Feature-rich work in progress: Windows Mobile 10 build 10136
More polished, but a bit slow and buggy
First look Microsoft has released Build 10136 of Windows 10 Mobile, part of the “One Windows” wave set to be released later this year.
Windows 10 for PCs is due on 29 July, but the phone version is likely to follow later. It's just as well, since this build still does not feel release-ready, though progress from the last build is dramatic and the operating system now looks better and works more smoothly.
The main deficiencies are with performance overall, and bugs in specific apps. Performance is inconsistent; on first installation of the update the test phone (a Lumia 830) was slow and jerky, but part of the problem was that most of the apps were still installing, even essentials that you think of as built-in.
Even after leaving the phone overnight, the beta Store showed 29 pending downloads and it took some coaxing to get the downloads to complete.
Once done, performance matched the claims of Microsoft Insider head Gabe Aul: “App launch performance is slower on 10136 than 8.1, we’re tuning that. Overall performance should be on par or better.”
According to Aul’s official post the main changes in this build are “fit and finish”, and it is true that there are many fewer instances of chopped off text or other obvious faults in the OS and its key apps – though I did spot “View Calend” if you use Outlook in portrait view.
This is challenging for Microsoft, since the idea of the Universal Windows Platform — and yes, that is currently its official name — is that you create a single app that works on all devices from PC to phone, designing a user interface that adapts to the screen size. Problems like truncated text are typical with this approach.
Another obvious change is that the PIN pad on the lock screen is now transparent, and this, along with transparent tiles on the home screen, gives a fresh modern appearance.
This build is meant to have a new feature that makes it easier to access a top left “hamburger menu” on devices with 5-inch screens or greater. Press and hold the Start button and the screen slides down so you can reach the menu with one hand, press and hold again to slide it back up.
However, I could not get this to work on the 5" Lumia 830.
Playing a track from OneDrive on Windows 10 Mobile
The highlight of Windows 10 Mobile is how good the first-party apps have become, or rather how good they will be if and when the bugs are sorted.
The Photos app integrates with OneDrive cloud storage and this build restores a feature of the old app, where you tap a month to jump to all the images from that month, making it easier to navigate.
The Music app also links to OneDrive. You can upload MP3, M4A or WMA files to stream them on your phone, provided they are not DRM encumbered. There is a download option if you need this to work offline.
The Microsoft Office applications, not available in Windows Phone 8.x, are impressive. Using them on a small phone, the issue is not whether features are missing but whether Microsoft has gone over the top in providing features like footnotes and endnotes in a word processor running on a device with a 5-inch display.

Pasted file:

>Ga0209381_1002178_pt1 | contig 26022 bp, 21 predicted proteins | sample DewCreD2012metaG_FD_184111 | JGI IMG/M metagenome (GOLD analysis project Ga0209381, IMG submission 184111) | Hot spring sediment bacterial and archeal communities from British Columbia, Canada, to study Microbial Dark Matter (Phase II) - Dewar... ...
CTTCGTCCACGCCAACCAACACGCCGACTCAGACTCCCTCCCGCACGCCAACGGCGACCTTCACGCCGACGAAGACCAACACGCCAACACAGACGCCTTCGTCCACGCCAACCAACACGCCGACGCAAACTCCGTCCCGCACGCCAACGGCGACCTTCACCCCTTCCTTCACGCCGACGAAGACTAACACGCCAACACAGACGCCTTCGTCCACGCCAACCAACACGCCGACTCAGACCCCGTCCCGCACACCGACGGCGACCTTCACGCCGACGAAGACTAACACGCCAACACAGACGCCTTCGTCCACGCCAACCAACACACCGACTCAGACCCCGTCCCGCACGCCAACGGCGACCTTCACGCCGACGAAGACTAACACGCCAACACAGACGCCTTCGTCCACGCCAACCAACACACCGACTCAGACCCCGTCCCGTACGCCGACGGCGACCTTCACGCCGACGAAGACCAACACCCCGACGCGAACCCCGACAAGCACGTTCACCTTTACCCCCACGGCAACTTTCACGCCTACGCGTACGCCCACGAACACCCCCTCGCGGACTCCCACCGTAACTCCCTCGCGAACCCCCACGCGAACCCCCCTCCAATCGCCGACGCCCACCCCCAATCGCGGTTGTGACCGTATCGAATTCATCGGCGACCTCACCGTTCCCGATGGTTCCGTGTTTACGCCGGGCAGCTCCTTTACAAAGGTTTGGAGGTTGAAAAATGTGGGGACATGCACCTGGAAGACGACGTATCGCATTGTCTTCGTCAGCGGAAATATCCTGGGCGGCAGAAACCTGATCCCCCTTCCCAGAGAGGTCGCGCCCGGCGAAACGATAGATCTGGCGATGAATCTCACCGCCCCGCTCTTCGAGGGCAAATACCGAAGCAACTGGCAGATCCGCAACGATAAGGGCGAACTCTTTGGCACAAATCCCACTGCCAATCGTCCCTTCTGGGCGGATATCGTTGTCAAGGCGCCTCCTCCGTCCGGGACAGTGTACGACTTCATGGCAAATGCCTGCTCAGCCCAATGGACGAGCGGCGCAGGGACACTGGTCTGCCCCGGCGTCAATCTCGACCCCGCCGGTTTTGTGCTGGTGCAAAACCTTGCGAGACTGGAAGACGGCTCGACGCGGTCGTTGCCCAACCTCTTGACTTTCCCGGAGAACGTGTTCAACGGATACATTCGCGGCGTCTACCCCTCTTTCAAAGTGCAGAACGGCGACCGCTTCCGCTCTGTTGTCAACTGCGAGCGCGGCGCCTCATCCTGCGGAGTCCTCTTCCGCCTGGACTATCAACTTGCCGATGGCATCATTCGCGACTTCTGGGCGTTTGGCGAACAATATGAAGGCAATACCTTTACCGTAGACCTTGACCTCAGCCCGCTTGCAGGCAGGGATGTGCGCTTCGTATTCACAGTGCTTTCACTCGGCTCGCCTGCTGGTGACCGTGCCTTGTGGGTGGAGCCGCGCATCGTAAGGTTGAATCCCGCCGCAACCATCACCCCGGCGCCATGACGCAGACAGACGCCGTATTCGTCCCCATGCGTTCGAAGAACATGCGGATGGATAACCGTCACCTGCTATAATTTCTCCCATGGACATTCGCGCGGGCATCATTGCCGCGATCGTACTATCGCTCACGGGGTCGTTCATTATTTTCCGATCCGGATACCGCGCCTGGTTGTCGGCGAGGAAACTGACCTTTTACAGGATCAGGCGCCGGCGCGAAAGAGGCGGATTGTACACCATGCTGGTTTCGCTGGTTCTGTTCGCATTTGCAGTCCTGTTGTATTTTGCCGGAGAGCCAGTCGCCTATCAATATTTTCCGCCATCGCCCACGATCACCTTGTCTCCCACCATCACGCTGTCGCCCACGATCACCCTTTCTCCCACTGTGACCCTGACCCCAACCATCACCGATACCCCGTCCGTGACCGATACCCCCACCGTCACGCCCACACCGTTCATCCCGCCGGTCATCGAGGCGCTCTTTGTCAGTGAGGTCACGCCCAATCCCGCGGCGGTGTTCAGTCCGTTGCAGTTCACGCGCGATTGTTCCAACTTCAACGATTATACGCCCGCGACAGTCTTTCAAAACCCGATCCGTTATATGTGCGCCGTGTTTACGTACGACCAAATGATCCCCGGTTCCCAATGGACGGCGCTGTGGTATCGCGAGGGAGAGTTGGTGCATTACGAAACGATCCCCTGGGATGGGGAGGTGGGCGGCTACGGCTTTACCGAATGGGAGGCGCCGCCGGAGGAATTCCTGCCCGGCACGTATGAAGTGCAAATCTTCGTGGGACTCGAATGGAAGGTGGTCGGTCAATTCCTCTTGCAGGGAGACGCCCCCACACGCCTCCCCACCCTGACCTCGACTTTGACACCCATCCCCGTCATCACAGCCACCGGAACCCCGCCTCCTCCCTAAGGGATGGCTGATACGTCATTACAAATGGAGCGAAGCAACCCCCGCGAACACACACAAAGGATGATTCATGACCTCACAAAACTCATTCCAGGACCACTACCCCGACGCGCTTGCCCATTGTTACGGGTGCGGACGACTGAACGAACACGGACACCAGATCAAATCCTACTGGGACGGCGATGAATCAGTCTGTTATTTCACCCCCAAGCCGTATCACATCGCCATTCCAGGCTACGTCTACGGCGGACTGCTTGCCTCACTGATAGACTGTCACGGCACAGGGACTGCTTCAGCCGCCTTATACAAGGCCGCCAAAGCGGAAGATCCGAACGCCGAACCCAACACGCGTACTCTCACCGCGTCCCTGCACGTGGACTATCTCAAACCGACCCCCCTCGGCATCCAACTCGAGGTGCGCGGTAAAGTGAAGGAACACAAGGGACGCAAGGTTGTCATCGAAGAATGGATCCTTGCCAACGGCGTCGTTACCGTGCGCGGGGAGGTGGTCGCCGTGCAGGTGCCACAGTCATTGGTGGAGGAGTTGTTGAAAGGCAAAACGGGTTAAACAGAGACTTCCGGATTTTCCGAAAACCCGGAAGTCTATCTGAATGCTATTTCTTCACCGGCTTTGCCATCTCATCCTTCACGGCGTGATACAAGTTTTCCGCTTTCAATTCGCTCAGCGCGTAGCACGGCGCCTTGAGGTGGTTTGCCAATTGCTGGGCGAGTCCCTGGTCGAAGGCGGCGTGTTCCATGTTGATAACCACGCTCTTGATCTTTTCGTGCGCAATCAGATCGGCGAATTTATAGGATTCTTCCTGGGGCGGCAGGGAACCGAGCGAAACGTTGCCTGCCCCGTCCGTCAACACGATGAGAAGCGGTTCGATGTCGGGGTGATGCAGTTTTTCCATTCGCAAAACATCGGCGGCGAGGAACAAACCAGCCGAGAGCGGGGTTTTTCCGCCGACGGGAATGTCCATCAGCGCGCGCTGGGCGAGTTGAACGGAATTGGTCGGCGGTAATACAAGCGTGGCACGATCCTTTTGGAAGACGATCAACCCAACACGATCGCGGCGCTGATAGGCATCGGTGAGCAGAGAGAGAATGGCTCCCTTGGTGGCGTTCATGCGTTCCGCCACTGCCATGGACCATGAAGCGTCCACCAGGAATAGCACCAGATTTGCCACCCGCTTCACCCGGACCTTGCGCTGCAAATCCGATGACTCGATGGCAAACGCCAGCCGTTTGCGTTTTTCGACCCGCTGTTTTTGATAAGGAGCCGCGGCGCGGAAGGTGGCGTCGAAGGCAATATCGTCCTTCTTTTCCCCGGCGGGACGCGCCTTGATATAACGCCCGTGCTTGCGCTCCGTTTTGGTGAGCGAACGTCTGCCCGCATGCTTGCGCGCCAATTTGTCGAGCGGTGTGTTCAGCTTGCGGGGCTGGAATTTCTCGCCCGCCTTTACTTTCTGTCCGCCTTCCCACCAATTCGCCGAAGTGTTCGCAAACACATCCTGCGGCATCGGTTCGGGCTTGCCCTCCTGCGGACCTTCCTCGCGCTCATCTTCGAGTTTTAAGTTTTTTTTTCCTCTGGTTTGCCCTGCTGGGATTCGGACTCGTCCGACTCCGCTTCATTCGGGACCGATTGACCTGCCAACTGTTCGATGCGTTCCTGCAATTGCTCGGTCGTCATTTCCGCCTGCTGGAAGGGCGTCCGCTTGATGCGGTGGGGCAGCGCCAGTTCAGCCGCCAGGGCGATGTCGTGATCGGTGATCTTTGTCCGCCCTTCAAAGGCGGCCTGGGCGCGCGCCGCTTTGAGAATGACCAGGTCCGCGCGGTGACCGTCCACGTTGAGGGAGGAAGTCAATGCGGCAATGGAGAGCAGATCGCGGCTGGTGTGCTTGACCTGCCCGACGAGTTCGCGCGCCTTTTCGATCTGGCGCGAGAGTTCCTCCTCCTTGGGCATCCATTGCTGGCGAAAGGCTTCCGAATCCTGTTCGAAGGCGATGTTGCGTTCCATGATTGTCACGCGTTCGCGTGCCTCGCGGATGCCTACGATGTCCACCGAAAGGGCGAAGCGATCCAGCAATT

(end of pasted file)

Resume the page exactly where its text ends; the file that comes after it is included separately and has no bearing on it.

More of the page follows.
PowerPoint on Windows 10 Mobile
Some features, such as multiple columns in Word, require an Office 365 subscription; and here I ran into problems, since when I tried to add an Office 365 account Word simply quit. PowerPoint and Excel are also feature-rich, though not quite to the same extent as Word.
Outlook is much improved in the most recent version: performance is good, there is a huge range of formatting, insertion and attachment options, and the Word Flow keyboard, which lets you trace quickly between letters to form words, is a great time saver.
Dictation in Windows 10 Mobile
Another intriguing feature is voice input wherever there is text input. Hit the microphone icon and you can dictate instead of typing. Whether this feature is useful or not depends on your tolerance for erroneous input.
Unlike desktop systems such as Nuance Dragon Dictate or Microsoft’s own (inferior) Windows Speech Recognition, there is no voice training, just speak and hope. After a bit of experimentation I was able to get fair results, though in my test email “seeing” became “saying”, “a few” became “102”, "pecking" became "picking" and so on.
I discovered that if you say “full stop” it is interpreted literally, but if you say “period” you generally get a full stop. It is easy to mock speech recognition, until you want to get words into a document quickly, or using a keyboard is impossible because of circumstances or disability. It's a promising feature.
Windows 10 Mobile is now a good-looking mobile OS, and is more coherent than desktop Windows 10 with its struggle to combine legacy and mobile features into something that makes sense for users.
It has lost some of the bold usability of Windows Phone 8.x, but gained more powerful features and even deeper OneDrive integration. The main issues now are frustrating bugs, with apps quitting unexpectedly or cases where you tap a button but nothing happens.
The wider issue is the continuing “app gap”, with most developers ignoring Windows Phone, and the point of interest will be whether Microsoft’s Universal Windows Platform succeeds in attracting more attention.
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